At 03:52 PM 12/22/97 -0800, John Gardiner Myers wrote:
If a CA only uses DNs and the receiving UA is only able to present
RFC822 addresses in a way that is comprehensible to the receiving
end-user, then the CA and the UA have failed to interoperate.
True, but I assert that that failure is due to the presentation problem,
not to the protocol. All UAs need to be able to present signature
verification information to the "user" (human or otherwise) in a useful
fashion. For instance, I think it's perfectly reasonable for a receiving
agent to say "it was signed properly, as verified by FooCA, with a
signature of BlobboCorp." without making any linkage between BlobboCorp and
the sender, or BlobboCorp and a return address. If the name BlobboCorp
doesn't mean anything to you, that tells you something about what you
should believe about the signature.
As long as you trust your CA to give a unique ID to BlobboCorp, that's all
that matters as far as interoperability goes. And that belief doesn't (as
far as I can tell) rely on the format of the identifier.
Having a user indicate to a UA that a given CA is trusted does not
magically give that UA the ability to present whatever identity syntaxes
that CA chooses to put in its certificaes.
It does if the spec says it does.
However, you won't be able to do much with those blobs after validating a
signature other than storing them for future reference.
Then what's the point of having a CA involved in the first place?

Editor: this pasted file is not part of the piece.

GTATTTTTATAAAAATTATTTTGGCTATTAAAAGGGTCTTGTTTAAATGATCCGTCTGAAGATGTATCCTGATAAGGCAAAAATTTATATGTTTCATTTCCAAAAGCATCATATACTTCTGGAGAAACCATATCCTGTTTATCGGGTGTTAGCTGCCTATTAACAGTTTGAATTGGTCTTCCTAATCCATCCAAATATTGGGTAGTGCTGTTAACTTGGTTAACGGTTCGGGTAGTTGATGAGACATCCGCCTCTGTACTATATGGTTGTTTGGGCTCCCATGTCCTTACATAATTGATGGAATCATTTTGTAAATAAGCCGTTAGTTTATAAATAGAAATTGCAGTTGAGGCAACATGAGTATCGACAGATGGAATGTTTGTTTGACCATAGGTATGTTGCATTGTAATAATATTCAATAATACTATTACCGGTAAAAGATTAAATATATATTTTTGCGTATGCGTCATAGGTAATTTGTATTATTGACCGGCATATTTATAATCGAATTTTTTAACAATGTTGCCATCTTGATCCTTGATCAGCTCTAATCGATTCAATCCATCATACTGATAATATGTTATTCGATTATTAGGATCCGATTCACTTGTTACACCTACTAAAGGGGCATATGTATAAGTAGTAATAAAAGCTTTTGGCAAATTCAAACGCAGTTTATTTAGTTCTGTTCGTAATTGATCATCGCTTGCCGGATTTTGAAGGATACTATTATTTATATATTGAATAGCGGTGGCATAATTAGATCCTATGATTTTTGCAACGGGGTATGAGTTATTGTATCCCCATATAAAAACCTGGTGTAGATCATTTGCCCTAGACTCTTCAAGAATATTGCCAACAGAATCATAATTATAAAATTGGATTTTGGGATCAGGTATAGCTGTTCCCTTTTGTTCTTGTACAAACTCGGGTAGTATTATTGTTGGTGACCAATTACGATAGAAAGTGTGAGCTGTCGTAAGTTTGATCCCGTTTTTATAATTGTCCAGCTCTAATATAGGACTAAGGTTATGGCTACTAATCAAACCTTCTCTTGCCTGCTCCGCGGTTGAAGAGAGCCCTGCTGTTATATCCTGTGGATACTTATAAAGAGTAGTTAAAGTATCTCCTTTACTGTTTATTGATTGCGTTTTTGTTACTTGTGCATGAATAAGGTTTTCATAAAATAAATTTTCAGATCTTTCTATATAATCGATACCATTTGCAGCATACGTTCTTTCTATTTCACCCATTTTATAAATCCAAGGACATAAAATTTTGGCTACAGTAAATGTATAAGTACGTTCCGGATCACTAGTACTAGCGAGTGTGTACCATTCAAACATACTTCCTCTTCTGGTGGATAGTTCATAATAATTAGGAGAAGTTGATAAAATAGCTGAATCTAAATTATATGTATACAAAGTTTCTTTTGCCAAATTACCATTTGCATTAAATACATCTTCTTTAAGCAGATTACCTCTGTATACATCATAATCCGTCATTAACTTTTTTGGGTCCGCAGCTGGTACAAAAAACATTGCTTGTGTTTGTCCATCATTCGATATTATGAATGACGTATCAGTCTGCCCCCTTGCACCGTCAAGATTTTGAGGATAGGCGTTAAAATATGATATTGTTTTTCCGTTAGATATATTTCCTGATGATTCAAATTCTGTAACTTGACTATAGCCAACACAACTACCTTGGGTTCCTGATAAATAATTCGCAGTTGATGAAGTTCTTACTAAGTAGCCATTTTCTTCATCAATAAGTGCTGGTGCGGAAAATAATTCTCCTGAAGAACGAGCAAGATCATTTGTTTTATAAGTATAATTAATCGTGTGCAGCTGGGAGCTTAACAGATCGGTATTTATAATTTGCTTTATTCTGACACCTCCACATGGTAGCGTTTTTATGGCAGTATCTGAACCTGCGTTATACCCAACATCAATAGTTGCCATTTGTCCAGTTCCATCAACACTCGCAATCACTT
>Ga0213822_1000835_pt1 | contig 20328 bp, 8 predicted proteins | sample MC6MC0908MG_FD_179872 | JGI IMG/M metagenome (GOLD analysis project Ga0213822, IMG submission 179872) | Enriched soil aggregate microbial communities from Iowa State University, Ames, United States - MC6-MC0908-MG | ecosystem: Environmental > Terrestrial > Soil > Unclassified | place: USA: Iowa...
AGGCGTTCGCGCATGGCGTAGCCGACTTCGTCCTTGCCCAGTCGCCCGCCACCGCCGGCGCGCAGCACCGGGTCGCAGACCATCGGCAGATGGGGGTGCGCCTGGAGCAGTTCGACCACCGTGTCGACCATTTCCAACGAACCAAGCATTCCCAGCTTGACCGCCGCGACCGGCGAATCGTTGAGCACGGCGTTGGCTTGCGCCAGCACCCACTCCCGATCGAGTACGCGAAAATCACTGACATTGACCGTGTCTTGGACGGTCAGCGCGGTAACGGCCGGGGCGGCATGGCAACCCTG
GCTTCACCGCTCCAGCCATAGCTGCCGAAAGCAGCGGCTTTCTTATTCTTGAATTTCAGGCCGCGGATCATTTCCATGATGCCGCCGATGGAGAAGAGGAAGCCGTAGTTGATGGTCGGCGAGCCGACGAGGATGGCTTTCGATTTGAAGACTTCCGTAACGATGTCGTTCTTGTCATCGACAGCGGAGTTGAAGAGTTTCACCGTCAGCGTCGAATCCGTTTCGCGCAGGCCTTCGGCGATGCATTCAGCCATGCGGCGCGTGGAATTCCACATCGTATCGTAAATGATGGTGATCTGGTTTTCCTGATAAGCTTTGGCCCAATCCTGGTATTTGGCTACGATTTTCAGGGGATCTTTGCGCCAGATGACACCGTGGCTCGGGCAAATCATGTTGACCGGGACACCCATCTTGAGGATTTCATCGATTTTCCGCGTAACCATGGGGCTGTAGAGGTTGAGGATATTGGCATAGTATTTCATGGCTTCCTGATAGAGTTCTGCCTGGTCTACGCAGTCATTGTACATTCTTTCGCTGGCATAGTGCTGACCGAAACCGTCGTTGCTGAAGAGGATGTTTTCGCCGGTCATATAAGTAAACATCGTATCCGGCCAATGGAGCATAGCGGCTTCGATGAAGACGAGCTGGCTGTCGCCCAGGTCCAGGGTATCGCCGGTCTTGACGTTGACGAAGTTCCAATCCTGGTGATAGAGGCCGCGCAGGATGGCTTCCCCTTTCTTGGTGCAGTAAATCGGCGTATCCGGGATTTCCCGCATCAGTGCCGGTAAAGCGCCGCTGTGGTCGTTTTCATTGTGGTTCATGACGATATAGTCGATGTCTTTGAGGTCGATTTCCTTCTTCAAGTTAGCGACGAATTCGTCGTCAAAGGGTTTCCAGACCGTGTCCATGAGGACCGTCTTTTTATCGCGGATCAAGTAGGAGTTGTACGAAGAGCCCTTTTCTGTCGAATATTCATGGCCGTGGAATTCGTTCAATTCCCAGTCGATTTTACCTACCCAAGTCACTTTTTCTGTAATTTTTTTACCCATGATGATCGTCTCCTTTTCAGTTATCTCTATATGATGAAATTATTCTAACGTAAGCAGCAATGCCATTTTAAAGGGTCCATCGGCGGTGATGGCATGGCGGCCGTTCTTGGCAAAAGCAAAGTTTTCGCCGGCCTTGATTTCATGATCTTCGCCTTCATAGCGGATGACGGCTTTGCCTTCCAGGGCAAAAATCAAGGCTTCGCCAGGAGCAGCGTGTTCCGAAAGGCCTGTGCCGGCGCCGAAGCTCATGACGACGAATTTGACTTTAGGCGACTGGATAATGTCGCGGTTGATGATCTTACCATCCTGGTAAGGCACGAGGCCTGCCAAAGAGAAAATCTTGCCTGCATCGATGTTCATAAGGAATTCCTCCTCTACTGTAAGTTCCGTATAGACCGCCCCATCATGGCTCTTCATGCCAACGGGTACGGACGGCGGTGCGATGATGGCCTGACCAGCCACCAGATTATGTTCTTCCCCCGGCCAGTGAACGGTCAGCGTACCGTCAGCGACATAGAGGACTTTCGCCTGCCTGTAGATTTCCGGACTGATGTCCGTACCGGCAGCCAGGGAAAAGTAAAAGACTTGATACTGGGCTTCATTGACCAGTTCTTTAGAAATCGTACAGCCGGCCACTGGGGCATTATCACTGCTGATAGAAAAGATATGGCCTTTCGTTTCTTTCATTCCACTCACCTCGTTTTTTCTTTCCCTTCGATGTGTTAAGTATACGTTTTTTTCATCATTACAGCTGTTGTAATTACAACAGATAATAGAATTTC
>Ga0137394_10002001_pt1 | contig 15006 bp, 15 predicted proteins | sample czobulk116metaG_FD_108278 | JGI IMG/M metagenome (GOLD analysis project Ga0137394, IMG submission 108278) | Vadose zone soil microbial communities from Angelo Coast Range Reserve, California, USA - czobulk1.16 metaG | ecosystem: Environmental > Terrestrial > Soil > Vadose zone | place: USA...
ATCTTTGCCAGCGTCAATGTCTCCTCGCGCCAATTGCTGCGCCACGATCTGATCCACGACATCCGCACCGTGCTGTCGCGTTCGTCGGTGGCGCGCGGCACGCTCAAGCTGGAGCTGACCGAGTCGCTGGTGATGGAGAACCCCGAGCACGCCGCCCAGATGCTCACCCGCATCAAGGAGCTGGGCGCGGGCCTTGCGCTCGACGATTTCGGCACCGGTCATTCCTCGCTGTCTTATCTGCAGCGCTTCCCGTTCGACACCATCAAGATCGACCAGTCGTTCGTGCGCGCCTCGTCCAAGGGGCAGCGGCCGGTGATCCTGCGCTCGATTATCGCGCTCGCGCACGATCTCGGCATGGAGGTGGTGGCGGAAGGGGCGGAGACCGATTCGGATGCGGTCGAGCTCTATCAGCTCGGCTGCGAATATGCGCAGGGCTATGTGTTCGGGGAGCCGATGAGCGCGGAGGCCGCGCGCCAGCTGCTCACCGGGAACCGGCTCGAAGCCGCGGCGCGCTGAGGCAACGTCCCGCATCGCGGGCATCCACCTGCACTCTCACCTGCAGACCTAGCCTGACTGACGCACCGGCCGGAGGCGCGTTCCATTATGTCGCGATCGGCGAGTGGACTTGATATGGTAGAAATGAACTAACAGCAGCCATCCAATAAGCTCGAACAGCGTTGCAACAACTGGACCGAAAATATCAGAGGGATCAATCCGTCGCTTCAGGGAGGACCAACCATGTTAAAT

To assure you of the identity of the signer. "BlobboCorp" and
"xyzzy(_at_)blobbo(_dot_)com" are both identifiers that you might get back.
Looking at it a different way, if "xyzzy(_at_)blobbo(_dot_)com" does not have
to be a
deliverable address (which I agree it doesn't), what does it tell you that
"BlobboCorp" or "c=zw, o=BlobboCorp" doesn't? If you can't do anything with
the RFC822 address, then it is as opaque as any of the other identifiers.
Likewise, any cipher suite will work as long as you have a mutual
agreement between the sender and recipient as to which to use. Such an
approach does not lead to interoperability.
Completely right, but a bad analogy. If there is no meaning associated with
the RFC822 address you want to insist on (that is, it doesn't mean anything
as a useful recipient address), it's just a format that happens to have
some syntactical limitations to it. Any format would work there. I'm happy
to pick an ASN.1 string type and say "it must be one of these" in that
case, and make sure that type is as general as possible.
However, elevating it to a MUST seems to stymie some potential uses of
S/MIME without adding value that isn't already added in the inherent trust
model between users and their CAs.
Those uses can profile S/MIME to fit their needs. For example, a
commerce application could replace the RFC822 identity requirement with
a credit card identity for a purchase request. Such an application
doesn't have to interoperate with Internet mail--the only useful sender
CAs and recipient UA's are those which understand credit cards.
Stated another way, you want the "default" profile to be Internet mail, and
other applications have to deviate from the default. I'd definitely be
behind that *only if* the indentifier MUST be a valid, usable Internet mail
address associated with the signer, therefore having some value other than
its uniqueness. However, we've seen many reasons why that is too
restrictive, and why it's not useful (header spoofing), so I'd say forcing
other applications to create separate profiles for just this one value is
--Paul Hoffman, Director
--Internet Mail Consortium